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One of the disadvantages of caring for a smaller pond [ours is 500 US gallons (2,000 litres)], is that it is more prone to contamination from rotting vegetation, both from the water plants themselves, and from leaves blowing in the the fall and early winter months. Rotting vegetation produces a foul odour, clouds the water, and eats up the available oxygen. While a larger pond, especially one with water flow in and out of it, may be able to "absorb" a considerable amount of natural contamination, the small ones simply cannot.

Last winter we thought we would try not covering the pond in the usual manner to see if we could speed up spring a bit. A folly! We ended up having a winter which would not begin (first snow to stay was in January), and leaves continued to fall until mid December. Needless to say, spring was late, the pond thawed the same time it normally does, and the pond was full of leaves! Also we had added water hyacinth the previous summer which dropped an enormous amount of its black root structure over the growing season. The combination was potent indeed.

First things first! Since we have a short stream which runs to the pond, then falls to the water level, we had to remove the rocks from the upper part and thoroughly flush out the stream bed.

We run the pond and waterfall with a small inexpensive sump pump (under $100 Canadian, $70 US), with a common garden hose splitter to control water volume. Convenient for this kind of situation, since all you have to do is attach the garden hose and empty the pond onto the dryest part of your garden. (the odour dissipates rapidly!) and the water is not wasted.

After discovering the water hyacinth roots were clogging the sump pump last summer, we started putting the pump into a large plastic container (15" dia.) normally used for planting water lilies and the like, to separate the pump from the bottom "sludge". This allows us to easily pump out to the level of the top of the container while spraying down the pots and sides of the pond before beginning to remove the leaves and other debris with a net.

The next step has two schools of thought. There are those who get in with sponges and brushes, even mild cleansers (dish soap only! please) to remove every spot of visible algae growth. (I have to be careful here, I live with one of these mildly retentive individuals!) The truth is the moment you de-clorinate the water the zillions of algae you DRINK every day start reproducing - so, why bother killing the ones already there? Anyway, if you have a good balance of the water surface covered with plants, under water oxygenators, and fish to eat the algae that does grow, then the pond water will remain relatively clear in the northern climate summer months. I look upon the algae coating the pond liner as a friend, fish food starter!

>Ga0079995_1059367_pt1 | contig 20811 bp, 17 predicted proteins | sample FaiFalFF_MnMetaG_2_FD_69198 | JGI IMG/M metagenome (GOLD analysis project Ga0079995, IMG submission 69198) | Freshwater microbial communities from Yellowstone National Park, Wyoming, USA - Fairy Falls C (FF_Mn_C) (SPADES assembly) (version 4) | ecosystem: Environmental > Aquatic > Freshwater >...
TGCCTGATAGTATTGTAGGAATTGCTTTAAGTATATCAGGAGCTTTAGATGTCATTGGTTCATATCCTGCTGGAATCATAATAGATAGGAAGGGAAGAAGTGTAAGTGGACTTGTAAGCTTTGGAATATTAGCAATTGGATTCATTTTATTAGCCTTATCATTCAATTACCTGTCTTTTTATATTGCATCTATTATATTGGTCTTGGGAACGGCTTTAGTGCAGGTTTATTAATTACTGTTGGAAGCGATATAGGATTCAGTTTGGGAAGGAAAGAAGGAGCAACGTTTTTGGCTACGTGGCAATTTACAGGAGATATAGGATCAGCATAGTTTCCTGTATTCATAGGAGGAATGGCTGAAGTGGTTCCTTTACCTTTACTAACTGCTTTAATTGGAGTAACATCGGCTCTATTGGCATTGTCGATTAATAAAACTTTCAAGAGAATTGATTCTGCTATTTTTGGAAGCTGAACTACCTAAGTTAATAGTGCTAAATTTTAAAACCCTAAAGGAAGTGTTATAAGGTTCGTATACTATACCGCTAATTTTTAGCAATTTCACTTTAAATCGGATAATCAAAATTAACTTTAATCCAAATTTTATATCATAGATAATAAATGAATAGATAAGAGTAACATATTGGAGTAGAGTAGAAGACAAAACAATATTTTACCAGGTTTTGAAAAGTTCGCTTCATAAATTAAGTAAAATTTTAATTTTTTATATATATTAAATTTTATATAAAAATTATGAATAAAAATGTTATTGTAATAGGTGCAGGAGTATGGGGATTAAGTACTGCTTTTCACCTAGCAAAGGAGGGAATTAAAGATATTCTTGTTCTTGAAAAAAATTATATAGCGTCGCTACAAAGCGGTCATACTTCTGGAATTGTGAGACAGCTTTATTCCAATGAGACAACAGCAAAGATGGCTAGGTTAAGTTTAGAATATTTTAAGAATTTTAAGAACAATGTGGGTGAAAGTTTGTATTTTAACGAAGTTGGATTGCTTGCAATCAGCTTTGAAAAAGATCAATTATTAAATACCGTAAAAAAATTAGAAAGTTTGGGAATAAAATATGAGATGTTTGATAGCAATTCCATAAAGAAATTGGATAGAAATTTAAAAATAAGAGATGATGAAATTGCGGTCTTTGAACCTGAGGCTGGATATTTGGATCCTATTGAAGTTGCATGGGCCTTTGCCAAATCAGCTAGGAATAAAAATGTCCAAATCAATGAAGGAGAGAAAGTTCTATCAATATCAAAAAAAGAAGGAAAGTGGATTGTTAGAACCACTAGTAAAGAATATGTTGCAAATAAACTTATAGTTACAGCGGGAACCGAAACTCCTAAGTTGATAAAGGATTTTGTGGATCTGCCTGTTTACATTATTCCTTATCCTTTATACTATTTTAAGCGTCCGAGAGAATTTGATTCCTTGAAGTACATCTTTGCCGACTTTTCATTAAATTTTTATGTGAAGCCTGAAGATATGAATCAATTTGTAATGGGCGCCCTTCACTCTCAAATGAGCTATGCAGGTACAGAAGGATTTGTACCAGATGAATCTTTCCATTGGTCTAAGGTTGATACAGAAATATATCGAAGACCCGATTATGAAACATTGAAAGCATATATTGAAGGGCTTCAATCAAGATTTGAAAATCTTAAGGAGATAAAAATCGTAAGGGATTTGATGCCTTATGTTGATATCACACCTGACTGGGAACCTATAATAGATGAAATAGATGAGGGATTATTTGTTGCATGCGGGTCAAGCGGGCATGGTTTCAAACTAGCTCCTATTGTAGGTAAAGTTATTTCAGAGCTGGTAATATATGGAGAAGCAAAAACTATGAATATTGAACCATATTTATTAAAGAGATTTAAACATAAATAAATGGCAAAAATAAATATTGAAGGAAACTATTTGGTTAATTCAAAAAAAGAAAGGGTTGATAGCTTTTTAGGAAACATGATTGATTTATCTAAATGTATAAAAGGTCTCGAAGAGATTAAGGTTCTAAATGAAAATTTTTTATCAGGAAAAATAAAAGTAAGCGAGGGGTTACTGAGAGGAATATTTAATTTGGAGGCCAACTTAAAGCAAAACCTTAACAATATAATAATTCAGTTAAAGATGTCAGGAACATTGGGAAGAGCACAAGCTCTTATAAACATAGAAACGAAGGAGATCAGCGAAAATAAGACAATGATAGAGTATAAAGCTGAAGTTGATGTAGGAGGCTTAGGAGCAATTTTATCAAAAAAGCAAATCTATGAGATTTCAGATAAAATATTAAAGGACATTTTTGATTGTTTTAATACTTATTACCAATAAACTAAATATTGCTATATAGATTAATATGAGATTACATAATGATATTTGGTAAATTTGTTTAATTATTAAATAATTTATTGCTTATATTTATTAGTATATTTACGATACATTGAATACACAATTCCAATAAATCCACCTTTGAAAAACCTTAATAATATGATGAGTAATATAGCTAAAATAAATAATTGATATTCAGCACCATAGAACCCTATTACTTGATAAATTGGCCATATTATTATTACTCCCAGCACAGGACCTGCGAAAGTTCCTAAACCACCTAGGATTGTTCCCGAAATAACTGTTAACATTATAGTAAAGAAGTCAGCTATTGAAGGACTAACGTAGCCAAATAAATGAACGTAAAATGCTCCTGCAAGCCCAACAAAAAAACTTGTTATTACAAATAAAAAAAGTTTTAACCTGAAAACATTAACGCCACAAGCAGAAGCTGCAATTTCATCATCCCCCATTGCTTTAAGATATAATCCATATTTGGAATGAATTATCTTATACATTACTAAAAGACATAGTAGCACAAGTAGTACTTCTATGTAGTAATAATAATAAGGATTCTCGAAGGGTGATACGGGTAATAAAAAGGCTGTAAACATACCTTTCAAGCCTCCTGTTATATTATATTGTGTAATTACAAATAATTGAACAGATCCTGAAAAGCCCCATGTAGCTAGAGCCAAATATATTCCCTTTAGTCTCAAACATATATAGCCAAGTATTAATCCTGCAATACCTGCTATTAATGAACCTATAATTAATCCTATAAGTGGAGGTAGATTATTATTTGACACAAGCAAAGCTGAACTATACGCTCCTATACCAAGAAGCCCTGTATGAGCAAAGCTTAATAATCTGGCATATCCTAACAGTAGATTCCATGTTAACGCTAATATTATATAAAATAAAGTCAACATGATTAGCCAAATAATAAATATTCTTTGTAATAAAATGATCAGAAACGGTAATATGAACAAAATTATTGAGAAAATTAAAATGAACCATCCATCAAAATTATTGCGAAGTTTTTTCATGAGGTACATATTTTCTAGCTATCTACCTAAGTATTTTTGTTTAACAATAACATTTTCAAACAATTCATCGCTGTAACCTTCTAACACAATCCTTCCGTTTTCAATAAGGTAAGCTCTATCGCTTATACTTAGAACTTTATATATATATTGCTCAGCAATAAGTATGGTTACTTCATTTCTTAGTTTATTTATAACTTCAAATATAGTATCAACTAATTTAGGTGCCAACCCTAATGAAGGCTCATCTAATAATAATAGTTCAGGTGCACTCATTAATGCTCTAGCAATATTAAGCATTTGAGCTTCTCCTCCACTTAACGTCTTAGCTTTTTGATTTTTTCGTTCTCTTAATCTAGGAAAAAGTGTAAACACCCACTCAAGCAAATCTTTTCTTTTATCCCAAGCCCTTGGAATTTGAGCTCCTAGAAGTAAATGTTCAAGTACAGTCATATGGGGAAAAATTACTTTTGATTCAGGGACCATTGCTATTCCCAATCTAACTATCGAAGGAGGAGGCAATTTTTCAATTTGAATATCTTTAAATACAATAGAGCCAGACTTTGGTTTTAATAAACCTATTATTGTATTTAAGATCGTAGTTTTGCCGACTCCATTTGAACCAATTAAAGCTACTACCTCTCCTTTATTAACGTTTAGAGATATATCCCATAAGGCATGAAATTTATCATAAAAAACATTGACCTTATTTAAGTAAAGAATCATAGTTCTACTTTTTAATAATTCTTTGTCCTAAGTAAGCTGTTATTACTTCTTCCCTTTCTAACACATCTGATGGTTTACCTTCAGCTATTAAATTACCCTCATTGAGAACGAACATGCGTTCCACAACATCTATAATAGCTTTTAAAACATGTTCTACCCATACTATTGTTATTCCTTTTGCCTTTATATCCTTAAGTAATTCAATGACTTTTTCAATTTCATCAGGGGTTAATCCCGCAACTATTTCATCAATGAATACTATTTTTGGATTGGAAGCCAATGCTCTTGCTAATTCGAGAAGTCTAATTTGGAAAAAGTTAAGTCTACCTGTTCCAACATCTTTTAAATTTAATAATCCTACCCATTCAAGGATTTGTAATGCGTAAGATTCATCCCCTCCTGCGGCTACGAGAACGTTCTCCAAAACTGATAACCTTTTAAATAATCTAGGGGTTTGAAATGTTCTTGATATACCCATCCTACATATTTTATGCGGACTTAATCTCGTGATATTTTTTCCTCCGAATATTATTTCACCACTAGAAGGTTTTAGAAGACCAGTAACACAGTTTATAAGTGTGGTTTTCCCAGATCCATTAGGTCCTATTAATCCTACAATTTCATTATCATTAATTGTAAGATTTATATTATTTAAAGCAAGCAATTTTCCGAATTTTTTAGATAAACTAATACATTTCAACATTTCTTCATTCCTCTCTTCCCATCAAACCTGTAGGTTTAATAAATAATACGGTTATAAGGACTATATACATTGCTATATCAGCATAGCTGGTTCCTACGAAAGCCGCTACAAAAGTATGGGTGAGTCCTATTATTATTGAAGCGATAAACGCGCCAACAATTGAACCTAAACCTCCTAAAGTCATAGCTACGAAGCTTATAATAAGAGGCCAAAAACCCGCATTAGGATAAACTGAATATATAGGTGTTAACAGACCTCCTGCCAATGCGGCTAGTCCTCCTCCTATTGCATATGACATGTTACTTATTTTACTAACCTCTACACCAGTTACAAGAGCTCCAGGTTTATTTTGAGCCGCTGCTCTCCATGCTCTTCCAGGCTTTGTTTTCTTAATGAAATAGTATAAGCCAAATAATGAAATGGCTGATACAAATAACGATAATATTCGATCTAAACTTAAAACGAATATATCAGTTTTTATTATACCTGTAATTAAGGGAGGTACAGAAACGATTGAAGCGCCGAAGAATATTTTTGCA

Draining the pond also gives you the opportunity to examine the state of your pond liner. Most are guaranteed for 10 years, and will in reality last much longer if not exposed to too much UV. However, remember that sharp rock you managed to kick in last summer! - sharp rocks, whether falling in or rising up under the liner are the number one cause of liner leaks. There are a number of reliable patch kits available, including ones which work under water. However, it it much easier to do repairs with the pond drained - and yes, now you do have to clean off the algae!

Secondly, it also a good time to see whether it is time to re-pot your water plants. In general terms, every three years is likely. The large rhizome ones, like water lilies, if planted

in plastic pots may even have begun to deform the pot (red arrows & inset - picture below). Repotting before they begin to actively grow is the proper time, although with sufficient care, it can be done later.

Dividing makes more sense than potting up if the plants you had last season grew to the size you wanted. Planting is simple. Use pots or tubs without drainage holes, a heavy clay soil with no humus or soil lighteners, plant shallowly, and firm in thoroughly. Cover the surface with pebbles or crushed rock to prevent the soil from being disturbed by the fish, and saturate before plunging back into the water.

Third, you can at the same time of course easily move the pots from their winter location at the bottom of the pond to the shelf level, if required, and add fertilizer tabs. Summer is busy for us, so we prefer the "all season" variety, as opposed to the monthly ones. Both are simple to use, but follow the directions in regards to depth - feeding the algae is counter-productive!


And finally, fill the pond back up taking care to use a reliable chlorine and cloramine remover. There are many available on the market, but search out ones specifically for outdoor ponds - they come in higher concentrations and end up being much cheaper than those intended for aquarium use. Laguna is one brand available in Canada you can look for.

And now, with the sound of trickling water filling your head, you can put your feet up and dream of lily blossoms. Don't be alarmed if after a few days, the water clouds - the algae bloom will disappear as your plants grow, fish are re-introduced and the natural balance of algae and flora and fauna re-establishes itself. I should note that this "natural" approach to pond maintenance is possible only if you have dug your pond to a depth capable of over-wintering your water plants. A shallow pond, even in a northern climate, heats up too much to restrain the consequential growth of algae. In such circumstances, you will have to resort to a biofilter of some sort to add to the "anti-algae" side of the equation!

However - and this is the greatest advantage of water gardening - once you have achieved a workable balance in your pond, there is little work you have to do until fall arrives, and you need to put it to bed along with the rest of your garden!